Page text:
Chapter

The Animated Statue and the Plasticity of Mankind

in The Wild Girl, Natural Man, and the Monster

Published by University of Chicago Press

Published in print June 2002 | ISBN: 9780226160559
Published online March 2013 | e-ISBN: 9780226160573 | DOI: http://dx.doi.org/10.7208/chicago/9780226160573.003.0003
The Animated Statue and the Plasticity of Mankind

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  • Early Modern History (1500 to 1700)

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The questions of the aporia of mankind's origins and progress remained at the center of period debates and prompted a variety of investigatory methods drawn from “experimental philosophy” to see how the human mind responds to—and could potentially be improved by—its environment. This chapter analyzes how some eighteenth-century philosophers conceived the mind as a plastic entity responding to the senses, particularly through imagery of a new-born man or animated statue, and shows how such rhetoric created the illusion of performing science. It explains how contemporaries reacted to such tales in view of larger debates about experimentalism. The darker implications of this model of human development by suggesting its ramifications for women and the working poor, as well as its role in large-scale efforts at social engineering through education. The sequential presentation of sensory functioning also leads to some confusion regarding mankind's power to reason and think accurately.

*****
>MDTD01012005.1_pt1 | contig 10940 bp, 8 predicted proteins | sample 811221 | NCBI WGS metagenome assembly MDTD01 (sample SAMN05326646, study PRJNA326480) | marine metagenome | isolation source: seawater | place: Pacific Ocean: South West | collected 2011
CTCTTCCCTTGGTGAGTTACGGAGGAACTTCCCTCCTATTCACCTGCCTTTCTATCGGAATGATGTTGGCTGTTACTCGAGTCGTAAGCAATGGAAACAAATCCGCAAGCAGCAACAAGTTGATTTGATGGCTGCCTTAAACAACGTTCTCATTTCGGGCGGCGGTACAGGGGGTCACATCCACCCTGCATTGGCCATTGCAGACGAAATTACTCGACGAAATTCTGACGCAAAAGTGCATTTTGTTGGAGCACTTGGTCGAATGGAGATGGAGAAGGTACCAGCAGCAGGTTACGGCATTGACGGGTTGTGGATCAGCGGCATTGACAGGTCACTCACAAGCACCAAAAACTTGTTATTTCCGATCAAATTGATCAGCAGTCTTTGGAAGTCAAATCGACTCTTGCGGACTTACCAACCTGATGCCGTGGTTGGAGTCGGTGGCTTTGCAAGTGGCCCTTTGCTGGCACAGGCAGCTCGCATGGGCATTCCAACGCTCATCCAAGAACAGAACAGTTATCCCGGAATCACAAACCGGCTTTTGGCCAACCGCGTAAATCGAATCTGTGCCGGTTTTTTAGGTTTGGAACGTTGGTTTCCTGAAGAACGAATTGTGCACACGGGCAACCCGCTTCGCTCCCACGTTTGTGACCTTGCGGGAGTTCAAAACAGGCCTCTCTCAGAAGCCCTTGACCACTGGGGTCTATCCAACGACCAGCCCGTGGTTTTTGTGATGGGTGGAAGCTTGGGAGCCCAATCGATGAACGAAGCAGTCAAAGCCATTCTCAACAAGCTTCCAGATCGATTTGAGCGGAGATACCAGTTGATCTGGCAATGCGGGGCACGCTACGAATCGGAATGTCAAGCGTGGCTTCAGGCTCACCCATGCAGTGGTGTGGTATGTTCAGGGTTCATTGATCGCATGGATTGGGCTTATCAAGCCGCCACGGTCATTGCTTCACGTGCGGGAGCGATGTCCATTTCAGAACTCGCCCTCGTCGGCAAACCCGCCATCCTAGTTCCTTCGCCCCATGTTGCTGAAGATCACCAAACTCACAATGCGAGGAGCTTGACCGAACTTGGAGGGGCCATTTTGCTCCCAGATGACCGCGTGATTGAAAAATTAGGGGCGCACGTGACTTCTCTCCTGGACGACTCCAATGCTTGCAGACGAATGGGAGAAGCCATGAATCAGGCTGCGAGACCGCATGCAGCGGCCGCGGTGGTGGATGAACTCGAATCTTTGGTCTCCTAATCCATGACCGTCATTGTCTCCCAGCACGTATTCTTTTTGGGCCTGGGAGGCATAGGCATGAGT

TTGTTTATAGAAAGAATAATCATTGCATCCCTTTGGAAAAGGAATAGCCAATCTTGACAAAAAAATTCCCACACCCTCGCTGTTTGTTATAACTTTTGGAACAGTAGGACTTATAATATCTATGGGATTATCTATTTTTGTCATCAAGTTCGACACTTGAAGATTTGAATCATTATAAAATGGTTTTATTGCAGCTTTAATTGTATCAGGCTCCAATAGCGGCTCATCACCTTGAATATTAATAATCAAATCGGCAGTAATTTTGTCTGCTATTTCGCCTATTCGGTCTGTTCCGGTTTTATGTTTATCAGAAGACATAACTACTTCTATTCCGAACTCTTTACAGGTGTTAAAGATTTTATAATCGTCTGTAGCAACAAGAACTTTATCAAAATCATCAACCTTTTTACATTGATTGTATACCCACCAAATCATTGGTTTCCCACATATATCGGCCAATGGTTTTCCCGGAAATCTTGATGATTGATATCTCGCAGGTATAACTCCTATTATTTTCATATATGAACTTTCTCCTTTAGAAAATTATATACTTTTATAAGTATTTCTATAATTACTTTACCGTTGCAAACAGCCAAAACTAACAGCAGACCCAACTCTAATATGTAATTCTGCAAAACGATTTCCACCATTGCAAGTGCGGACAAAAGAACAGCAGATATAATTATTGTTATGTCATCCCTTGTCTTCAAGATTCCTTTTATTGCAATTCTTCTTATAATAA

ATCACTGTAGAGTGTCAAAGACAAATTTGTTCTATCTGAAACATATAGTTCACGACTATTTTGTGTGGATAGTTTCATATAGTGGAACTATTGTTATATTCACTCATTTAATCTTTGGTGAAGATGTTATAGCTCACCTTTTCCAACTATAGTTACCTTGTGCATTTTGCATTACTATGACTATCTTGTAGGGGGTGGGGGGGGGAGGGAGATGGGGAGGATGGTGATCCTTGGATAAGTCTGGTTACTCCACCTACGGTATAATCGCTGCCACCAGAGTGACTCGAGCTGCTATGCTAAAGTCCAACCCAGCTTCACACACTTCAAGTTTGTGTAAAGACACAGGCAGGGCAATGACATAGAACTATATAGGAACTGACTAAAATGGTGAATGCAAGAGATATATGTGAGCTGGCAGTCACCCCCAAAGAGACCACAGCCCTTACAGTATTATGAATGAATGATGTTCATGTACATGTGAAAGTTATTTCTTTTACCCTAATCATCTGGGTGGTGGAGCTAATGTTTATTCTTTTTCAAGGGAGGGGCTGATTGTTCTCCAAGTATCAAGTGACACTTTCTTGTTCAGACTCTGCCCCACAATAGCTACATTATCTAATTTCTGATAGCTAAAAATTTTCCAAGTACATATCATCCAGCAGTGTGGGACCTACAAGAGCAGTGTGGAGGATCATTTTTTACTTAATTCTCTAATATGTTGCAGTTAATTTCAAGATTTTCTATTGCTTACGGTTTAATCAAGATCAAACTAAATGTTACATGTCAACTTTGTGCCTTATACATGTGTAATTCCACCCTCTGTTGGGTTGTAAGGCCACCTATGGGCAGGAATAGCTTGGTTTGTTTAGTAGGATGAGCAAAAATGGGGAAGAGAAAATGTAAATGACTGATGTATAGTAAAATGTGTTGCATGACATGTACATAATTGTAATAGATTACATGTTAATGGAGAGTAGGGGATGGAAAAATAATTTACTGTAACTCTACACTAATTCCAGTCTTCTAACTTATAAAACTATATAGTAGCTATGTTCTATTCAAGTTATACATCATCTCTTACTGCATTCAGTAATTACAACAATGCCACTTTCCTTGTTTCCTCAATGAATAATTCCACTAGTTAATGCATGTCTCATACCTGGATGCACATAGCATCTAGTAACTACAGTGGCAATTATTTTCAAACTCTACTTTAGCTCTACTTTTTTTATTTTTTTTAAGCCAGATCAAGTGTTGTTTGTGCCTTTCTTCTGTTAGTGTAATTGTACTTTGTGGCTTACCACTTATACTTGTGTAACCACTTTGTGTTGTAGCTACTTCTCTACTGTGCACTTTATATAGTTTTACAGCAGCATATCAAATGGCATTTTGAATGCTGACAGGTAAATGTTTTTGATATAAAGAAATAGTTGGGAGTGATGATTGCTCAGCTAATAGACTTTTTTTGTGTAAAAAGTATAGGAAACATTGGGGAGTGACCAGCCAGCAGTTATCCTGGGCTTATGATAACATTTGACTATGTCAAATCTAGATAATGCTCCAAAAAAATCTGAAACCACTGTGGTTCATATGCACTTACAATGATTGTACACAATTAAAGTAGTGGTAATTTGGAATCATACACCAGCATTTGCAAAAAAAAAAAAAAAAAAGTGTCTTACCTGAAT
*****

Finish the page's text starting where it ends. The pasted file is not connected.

Keywords: mankind; plasticity; human development; experimentalism; education

Chapter.  10001 words. 

Subjects: Early Modern History (1500 to 1700)

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